In the world of Netflix, flexibility is more important long term than efficiency. To inhibit the chaos that too much flexibility in a large organization can create, hire (and keep) only high performance people. High performance people make great decisions, which are better than rote rules.
Gemba Academy has adopted a similar Culture Code, where we have a simple General Policy: use good judgment.
Our friend Brad Power posted a piece in Harvard Business Review titled Drive Performance by Focusing on Routine Decisions that hits at a similar concept. Instead of creating rule-bound defined processes, improve the quality of the decision points. He illustrates the idea with an example those of us in the manufacturing world have all experienced: the potential maelstrom of materials control.
These two stories highlight the advantages of focusing process improvement on “diamonds and arrows” — i.e., making better decisions. Project leaders who focus exclusively on the “boxes and arrows” of workflow action improvement will often find themselves caught up fixing yesterday’s operations and systems issues.
Now we may have more psychobiological understanding on why this is the case. And it comes from some interesting experiments with school playgrounds in New Zealand.
Ripping up the playground rulebook is having incredible effects on children at an Auckland school.
Chaos may reign at Swanson Primary School with children climbing trees, riding skateboards and playing bullrush during playtime, but surprisingly the students don’t cause bedlam, the principal says. The school is actually seeing a drop in bullying, serious injuries and vandalism, while concentration levels in class are increasing.
“When you look at our playground it looks chaotic. From an adult’s perspective, it looks like kids might get hurt, but they don’t.”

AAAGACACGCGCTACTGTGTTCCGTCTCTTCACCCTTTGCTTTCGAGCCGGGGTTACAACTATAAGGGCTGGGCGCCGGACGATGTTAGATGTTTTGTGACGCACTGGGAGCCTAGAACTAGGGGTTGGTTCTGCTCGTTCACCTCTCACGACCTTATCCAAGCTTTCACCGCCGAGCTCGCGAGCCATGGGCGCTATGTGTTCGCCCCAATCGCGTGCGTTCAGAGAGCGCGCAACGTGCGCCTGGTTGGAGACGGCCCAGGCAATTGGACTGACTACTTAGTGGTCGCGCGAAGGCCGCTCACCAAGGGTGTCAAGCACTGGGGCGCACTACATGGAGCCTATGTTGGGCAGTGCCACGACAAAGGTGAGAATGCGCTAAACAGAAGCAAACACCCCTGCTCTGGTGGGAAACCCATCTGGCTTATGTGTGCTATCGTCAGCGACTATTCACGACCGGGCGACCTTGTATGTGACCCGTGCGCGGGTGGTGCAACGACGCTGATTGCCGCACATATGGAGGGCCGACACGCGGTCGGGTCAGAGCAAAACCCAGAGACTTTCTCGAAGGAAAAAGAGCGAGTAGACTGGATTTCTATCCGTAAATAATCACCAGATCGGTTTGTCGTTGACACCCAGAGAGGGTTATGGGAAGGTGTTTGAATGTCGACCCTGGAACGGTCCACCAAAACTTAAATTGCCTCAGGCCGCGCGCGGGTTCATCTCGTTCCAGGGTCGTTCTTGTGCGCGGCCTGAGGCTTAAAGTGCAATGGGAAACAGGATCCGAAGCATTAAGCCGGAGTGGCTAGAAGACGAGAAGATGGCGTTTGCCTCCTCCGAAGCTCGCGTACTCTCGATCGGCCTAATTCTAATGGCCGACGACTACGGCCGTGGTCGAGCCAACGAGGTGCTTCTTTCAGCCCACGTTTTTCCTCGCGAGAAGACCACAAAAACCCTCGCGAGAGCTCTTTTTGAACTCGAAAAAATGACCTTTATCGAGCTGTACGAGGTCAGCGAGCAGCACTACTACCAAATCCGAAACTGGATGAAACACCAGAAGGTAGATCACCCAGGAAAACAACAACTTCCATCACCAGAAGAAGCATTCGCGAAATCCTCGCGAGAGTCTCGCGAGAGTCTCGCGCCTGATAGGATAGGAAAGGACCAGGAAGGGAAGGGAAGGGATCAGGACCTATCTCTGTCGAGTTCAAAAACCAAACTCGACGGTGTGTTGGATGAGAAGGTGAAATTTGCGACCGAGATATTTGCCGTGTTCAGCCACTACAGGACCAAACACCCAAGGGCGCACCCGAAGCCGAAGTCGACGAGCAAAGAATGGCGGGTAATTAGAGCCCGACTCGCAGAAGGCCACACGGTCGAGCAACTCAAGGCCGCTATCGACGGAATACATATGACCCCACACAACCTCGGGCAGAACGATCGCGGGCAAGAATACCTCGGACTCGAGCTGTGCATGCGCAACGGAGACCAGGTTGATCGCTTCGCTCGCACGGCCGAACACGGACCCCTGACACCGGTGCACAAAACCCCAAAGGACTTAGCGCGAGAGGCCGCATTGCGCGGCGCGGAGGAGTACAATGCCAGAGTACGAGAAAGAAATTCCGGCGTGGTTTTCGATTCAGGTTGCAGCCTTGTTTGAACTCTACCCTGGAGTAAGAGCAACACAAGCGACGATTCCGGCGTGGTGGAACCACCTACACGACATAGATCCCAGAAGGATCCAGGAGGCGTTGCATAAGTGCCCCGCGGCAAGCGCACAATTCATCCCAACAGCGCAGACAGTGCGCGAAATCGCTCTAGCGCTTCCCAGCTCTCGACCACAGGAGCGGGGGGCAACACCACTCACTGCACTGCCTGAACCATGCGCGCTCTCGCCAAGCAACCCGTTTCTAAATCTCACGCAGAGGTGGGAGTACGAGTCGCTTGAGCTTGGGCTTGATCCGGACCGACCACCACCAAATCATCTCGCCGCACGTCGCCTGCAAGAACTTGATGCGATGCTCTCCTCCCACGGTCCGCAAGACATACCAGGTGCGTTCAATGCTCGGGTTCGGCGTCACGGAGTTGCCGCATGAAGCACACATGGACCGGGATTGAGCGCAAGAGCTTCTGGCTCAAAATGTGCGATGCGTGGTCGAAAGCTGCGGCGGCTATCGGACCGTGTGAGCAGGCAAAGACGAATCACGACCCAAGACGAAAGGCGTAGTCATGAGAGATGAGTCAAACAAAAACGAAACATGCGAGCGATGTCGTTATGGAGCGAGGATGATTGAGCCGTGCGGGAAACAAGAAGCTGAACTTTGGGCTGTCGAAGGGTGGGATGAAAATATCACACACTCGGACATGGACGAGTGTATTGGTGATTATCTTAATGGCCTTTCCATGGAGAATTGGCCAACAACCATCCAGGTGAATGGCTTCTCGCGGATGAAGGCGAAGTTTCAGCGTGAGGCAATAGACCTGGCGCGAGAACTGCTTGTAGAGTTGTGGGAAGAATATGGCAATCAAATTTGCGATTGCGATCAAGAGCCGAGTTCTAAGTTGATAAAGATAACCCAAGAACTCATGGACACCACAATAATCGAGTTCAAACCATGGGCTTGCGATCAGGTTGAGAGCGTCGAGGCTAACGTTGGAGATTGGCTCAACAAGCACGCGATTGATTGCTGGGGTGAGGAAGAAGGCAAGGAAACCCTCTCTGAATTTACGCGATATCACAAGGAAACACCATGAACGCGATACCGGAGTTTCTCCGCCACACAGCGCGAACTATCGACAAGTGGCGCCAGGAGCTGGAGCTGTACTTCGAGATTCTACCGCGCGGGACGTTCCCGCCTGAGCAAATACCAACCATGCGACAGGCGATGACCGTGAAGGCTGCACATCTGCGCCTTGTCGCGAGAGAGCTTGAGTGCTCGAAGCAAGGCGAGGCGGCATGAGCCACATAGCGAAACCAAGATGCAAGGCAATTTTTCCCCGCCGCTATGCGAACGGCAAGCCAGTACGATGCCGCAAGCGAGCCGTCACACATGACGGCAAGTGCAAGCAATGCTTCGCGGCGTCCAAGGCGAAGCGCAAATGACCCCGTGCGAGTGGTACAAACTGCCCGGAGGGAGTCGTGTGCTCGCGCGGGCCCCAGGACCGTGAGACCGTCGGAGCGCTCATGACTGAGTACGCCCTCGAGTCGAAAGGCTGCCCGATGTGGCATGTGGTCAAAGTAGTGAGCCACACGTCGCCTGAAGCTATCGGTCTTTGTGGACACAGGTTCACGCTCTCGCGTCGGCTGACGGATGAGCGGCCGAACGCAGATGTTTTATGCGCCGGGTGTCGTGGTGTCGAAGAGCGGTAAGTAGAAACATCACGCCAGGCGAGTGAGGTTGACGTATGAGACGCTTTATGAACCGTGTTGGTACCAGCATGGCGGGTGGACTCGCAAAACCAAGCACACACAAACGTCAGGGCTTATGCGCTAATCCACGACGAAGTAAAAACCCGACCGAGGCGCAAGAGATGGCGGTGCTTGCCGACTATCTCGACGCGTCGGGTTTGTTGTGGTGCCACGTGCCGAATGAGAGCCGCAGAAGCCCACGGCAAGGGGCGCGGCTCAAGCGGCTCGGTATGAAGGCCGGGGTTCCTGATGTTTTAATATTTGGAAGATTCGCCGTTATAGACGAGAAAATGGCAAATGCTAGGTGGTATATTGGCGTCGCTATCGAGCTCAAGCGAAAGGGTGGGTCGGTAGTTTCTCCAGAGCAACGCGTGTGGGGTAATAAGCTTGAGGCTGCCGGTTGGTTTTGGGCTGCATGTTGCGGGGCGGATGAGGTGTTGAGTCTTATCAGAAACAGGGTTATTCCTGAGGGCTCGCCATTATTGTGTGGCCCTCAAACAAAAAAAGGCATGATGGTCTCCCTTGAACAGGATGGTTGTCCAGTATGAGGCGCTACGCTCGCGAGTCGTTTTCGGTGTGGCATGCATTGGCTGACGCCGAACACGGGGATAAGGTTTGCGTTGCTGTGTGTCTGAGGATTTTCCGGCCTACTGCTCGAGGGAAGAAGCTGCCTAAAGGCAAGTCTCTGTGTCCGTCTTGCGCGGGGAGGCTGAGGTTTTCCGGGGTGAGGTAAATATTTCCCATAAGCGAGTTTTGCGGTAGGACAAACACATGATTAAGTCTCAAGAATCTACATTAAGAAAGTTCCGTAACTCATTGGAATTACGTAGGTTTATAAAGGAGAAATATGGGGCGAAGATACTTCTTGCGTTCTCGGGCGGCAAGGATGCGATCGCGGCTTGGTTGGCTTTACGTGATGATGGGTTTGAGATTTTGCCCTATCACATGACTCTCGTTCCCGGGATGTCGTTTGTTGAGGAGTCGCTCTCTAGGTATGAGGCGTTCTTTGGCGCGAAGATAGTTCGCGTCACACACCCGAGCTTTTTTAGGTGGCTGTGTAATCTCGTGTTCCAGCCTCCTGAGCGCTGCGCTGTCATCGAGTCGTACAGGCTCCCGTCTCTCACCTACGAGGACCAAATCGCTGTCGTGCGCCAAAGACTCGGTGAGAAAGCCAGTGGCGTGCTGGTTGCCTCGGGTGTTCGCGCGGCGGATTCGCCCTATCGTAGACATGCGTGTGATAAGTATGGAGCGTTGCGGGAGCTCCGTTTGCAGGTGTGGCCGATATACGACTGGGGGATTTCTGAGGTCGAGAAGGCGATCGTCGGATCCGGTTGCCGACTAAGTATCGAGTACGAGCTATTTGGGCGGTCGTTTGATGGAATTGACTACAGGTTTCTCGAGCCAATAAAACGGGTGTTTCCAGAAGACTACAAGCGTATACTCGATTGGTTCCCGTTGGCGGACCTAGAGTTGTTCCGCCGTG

Swanson School signed up to the study by AUT and Otago University just over two years ago, with the aim of encouraging active play. However, the school took the experiment a step further by abandoning the rules completely, much to the horror of some teachers at the time, he said.
I bet there was some horror, but what are the results?
When the university study wrapped up at the end of last year the school and researchers were amazed by the results.
Mudslides, skateboarding, bullrush and tree climbing kept the children so occupied the school no longer needed a timeout area or as many teachers on patrol. Instead of a playground, children used their imagination to play in a “loose parts pit” which contained junk such as wood, tyres and an old fire hose.
“The kids were motivated, busy and engaged. It was expected the children would be more active, but researchers were amazed by all the behavioural pay-offs.
Schofield urged other schools to embrace risk-taking. “It’s a no brainer. As far as implementation, it’s a zero-cost game in most cases. All you are doing is abandoning rules,” he said.
“All you are doing is abandoning rules.” If only it was that easy.
Society’s obsession with protecting children ignores the benefits of risk-taking, he said.
Children develop the frontal lobe of their brain when taking risks, meaning they work out consequences. “You can’t teach them that. They have to learn risk on their own terms. It doesn’t develop by watching TV, they have to get out there.”
Risk creates engagement, and engagement creates understanding – be it of the environment, consequences of actions, or simply new concepts. Understanding creates high performance decisionmaking.
Whether it’s in the chaos of traffic, the corporate offices of Netflix, or on the playground.
So what about all those rules? In the quest for structure, equality, and serenity, what are we doing to ourselves? And the next generation? Instead, how can we leverage chaos and risk to improve engagement?